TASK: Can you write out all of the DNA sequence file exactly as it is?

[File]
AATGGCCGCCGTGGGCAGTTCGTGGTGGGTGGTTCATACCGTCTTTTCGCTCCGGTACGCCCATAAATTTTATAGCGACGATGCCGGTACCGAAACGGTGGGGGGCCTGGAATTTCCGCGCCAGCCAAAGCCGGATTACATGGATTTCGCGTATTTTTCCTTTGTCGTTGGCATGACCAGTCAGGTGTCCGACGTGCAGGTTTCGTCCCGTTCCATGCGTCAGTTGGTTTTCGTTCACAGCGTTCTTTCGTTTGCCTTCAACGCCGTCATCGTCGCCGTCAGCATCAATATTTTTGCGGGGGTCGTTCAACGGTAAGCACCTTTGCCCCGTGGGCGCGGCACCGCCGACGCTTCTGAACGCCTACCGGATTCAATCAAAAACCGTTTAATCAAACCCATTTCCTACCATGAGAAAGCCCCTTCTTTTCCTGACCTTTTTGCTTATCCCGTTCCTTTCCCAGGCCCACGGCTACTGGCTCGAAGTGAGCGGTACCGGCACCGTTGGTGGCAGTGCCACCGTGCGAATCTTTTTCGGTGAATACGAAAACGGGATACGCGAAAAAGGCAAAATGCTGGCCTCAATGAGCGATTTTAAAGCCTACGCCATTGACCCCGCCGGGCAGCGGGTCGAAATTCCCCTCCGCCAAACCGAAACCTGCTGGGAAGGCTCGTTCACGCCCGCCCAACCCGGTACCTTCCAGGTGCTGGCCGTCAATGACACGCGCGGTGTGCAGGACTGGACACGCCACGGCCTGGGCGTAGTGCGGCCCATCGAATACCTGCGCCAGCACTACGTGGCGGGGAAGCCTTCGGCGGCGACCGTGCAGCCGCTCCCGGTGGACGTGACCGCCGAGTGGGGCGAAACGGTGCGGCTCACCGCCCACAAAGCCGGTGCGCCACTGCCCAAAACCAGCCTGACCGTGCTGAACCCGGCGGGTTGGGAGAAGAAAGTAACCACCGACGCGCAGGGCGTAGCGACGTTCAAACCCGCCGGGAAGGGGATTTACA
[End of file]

AATGGCCGCCGTGGGCAGTTCGTGGTGGGTGGTTCATACCGTCTTTTCGCTCCGGTACGCCCATAAATTTTATAGCGACGATGCCGGTACCGAAACGGTGGGGGGCCTGGAATTTCCGCGCCAGCCAAAGCCGGATTACATGGATTTCGCGTATTTTTCCTTTGTCGTTGGCATGACCAGTCAGGTGTCCGACGTGCAGGTTTCGTCCCGTTCCATGCGTCAGTTGGTTTTCGTTCACAGCGTTCTTTCGTTTGCCTTCAACGCCGTCATCGTCGCCGTCAGCATCAATATTTTTGCGGGGGTCGTTCAACGGTAAGCACCTTTGCCCCGTGGGCGCGGCACCGCCGACGCTTCTGAACGCCTACCGGATTCAATCAAAAACCGTTTAATCAAACCCATTTCCTACCATGAGAAAGCCCCTTCTTTTCCTGACCTTTTTGCTTATCCCGTTCCTTTCCCAGGCCCACGGCTACTGGCTCGAAGTGAGCGGTACCGGCACCGTTGGTGGCAGTGCCACCGTGCGAATCTTTTTCGGTGAATACGAAAACGGGATACGCGAAAAAGGCAAAATGCTGGCCTCAATGAGCGATTTTAAAGCCTACGCCATTGACCCCGCCGGGCAGCGGGTCGAAATTCCCCTCCGCCAAACCGAAACCTGCTGGGAAGGCTCGTTCACGCCCGCCCAACCCGGTACCTTCCAGGTGCTGGCCGTCAATGACACGCGCGGTGTGCAGGACTGGACACGCCACGGCCTGGGCGTAGTGCGGCCCATCGAATACCTGCGCCAGCACTACGTGGCGGGGAAGCCTTCGGCGGCGACCGTGCAGCCGCTCCCGGTGGACGTGACCGCCGAGTGGGGCGAAACGGTGCGGCTCACCGCCCACAAAGCCGGTGCGCCACTGCCCAAAACCAGCCTGACCGTGCTGAACCCGGCGGGTTGGGAGAAGAAAGTAACCACCGACGCGCAGGGCGTAGCGACGTTCAAACCCGCCGGGAAGGGGATTTACA